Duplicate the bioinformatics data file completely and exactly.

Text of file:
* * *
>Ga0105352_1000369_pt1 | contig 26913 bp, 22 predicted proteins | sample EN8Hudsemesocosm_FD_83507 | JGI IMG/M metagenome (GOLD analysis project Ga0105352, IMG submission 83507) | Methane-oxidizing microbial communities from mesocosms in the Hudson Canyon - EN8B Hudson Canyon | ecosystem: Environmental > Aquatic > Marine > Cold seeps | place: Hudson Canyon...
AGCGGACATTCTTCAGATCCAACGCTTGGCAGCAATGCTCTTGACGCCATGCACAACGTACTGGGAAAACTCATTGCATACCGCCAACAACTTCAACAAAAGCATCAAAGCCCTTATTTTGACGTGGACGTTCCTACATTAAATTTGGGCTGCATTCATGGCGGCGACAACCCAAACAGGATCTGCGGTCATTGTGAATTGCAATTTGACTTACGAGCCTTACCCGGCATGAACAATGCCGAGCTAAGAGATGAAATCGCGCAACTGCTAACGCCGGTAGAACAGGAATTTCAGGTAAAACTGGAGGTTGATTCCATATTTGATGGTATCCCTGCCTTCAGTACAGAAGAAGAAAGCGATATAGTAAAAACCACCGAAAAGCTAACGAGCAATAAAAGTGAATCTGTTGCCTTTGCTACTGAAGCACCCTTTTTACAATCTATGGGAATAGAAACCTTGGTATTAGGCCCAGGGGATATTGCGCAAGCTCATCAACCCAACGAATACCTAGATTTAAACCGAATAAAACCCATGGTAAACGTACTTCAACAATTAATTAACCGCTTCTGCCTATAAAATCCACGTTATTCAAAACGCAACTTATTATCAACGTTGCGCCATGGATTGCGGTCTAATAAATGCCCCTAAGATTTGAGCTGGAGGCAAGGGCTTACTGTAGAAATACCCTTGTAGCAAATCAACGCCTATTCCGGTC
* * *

>Ga0105352_1000369_pt1 | contig 26913 bp, 22 predicted proteins | sample EN8Hudsemesocosm_FD_83507 | JGI IMG/M metagenome (GOLD analysis project Ga0105352, IMG submission 83507) | Methane-oxidizing microbial communities from mesocosms in the Hudson Canyon - EN8B Hudson Canyon | ecosystem: Environmental > Aquatic > Marine > Cold seeps | place: Hudson Canyon...
AGCGGACATTCTTCAGATCCAACGCTTGGCAGCAATGCTCTTGACGCCATGCACAACGTACTGGGAAAACTCATTGCATACCGCCAACAACTTCAACAAAAGCATCAAAGCCCTTATTTTGACGTGGACGTTCCTACATTAAATTTGGGCTGCATTCATGGCGGCGACAACCCAAACAGGATCTGCGGTCATTGTGAATTGCAATTTGACTTACGAGCCTTACCCGGCATGAACAATGCCGAGCTAAGAGATGAAATCGCGCAACTGCTAACGCCGGTAGAACAGGAATTTCAGGTAAAACTGGAGGTTGATTCCATATTTGATGGTATCCCTGCCTTCAGTACAGAAGAAGAAAGCGATATAGTAAAAACCACCGAAAAGCTAACGAGCAATAAAAGTGAATCTGTTGCCTTTGCTACTGAAGCACCCTTTTTACAATCTATGGGAATAGAAACCTTGGTATTAGGCCCAGGGGATATTGCGCAAGCTCATCAACCCAACGAATACCTAGATTTAAACCGAATAAAACCCATGGTAAACGTACTTCAACAATTAATTAACCGCTTCTGCCTATAAAATCCACGTTATTCAAAACGCAACTTATTATCAACGTTGCGCCATGGATTGCGGTCTAATAAATGCCCCTAAGATTTGAGCTGGAGGCAAGGGCTTACTGTAGAAATACCCTTGTAGCAAATCAACGCCTATTCCGGTC